Environmental workcamp 2014 in the Southern Leine Floodplain

On 16 and 17 October 2014, the Institute for Environmental Planning held its third environmental workcamp with Master's students. This time it took place in cooperation with the Ökologische Station Mittleres Leinetal and NABU Laatzen in the Südliche Leineaue near Hanover.

The meeting place was the nature conservation centre "Alte Feuerwache" of NABU Laatzen. Here, the 25 students, led by Dr Stefan Rüter and Carolin Galler, first gained an insight into the nature conservation projects on site. A special focus was on the cooperation of local actors in the care of protected areas. As in previous years, the focus in 2014 was on practical work. On both days, work assignments lasting several hours took place in the adjacent nature reserve "Leineaue zwischen Ruthe und Koldingen". On an area of about 4,000 m², the students carried out maintenance and development measures to preserve valuable open ground areas. Emerging woody plants were cleared and grass and shrub growth on existing sand banks and gravel areas was removed. Several large trees had to be felled to reduce shading of the areas. The measures are intended to promote rare and in some cases highly endangered animal and plant species that depend on the biotopes with little vegetation. These include the Loamy Sandpiper (Bembidion fluviatile), a species of ground beetle threatened with extinction throughout Germany, and the Wryneck (Jynx torquilla), a bird species threatened with extinction in Lower Saxony, which breeds regularly in the area. In addition, plant species such as the tufted carnation (Dianthus armeria) or the quender-leaved sandwort (Arenaria serpyllifolia) are to be promoted in the nature reserve "Leineaue between Ruthe and Koldingen".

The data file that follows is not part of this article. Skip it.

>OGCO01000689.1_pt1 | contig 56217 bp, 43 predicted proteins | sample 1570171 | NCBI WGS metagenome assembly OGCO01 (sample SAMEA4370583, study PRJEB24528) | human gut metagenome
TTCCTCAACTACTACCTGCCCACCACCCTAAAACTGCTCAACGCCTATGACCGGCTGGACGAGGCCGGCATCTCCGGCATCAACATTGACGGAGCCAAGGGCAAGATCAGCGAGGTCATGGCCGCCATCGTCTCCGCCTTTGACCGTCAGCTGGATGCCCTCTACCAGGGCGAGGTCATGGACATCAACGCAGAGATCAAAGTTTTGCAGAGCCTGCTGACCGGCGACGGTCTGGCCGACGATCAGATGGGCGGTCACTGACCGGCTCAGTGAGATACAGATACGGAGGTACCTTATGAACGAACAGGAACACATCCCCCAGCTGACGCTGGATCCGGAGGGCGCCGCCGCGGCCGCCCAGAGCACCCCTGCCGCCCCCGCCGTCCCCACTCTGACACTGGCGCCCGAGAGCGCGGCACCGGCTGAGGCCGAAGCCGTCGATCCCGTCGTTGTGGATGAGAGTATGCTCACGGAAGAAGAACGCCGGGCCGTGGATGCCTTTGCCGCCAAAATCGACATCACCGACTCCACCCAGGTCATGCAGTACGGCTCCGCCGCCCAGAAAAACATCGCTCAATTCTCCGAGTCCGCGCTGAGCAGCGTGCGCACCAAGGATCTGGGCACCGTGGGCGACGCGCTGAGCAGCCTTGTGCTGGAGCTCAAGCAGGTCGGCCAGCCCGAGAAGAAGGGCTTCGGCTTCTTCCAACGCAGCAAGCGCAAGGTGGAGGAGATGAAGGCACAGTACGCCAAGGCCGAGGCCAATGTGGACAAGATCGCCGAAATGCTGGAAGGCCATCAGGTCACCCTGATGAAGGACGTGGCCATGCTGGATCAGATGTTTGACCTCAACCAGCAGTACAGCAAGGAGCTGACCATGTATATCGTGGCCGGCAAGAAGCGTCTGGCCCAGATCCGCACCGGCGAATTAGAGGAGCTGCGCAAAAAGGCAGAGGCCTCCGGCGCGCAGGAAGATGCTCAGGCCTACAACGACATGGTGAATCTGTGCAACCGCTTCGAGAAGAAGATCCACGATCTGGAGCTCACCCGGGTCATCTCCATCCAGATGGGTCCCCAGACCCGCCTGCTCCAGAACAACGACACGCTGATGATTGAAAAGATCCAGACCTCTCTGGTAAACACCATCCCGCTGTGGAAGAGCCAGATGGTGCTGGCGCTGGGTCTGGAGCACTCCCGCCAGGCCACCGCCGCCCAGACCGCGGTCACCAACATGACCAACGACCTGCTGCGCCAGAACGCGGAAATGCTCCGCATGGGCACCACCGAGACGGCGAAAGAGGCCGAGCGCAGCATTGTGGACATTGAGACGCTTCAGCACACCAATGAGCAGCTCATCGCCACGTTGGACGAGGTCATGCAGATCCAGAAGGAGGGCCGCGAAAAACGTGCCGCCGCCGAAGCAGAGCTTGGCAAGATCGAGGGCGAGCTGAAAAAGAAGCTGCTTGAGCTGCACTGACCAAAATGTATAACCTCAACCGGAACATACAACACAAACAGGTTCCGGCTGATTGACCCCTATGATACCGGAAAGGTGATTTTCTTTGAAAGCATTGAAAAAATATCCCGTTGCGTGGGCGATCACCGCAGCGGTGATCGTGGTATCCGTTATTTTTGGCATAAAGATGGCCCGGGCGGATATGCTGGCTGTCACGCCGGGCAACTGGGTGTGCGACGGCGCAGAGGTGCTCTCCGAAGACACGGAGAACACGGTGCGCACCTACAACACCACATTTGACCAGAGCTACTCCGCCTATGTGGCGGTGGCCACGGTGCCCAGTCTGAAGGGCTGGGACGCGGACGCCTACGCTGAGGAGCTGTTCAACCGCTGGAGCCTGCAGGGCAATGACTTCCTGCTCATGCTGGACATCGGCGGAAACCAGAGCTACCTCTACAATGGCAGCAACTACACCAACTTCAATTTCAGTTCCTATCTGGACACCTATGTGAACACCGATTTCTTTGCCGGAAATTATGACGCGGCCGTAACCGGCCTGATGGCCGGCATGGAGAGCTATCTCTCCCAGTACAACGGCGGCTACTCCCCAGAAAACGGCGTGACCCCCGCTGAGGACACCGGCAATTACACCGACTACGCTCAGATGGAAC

The work assignments were extremely successful and the good mood among the students could not be dampened even by intermittent rain showers. The participants received a special confirmation at the end of the environmental work camp when representatives of the Lower Nature Conservation Authority of the Hanover Region visited the area with great enthusiasm and expressed their thanks to the students for the nature conservation work they had done.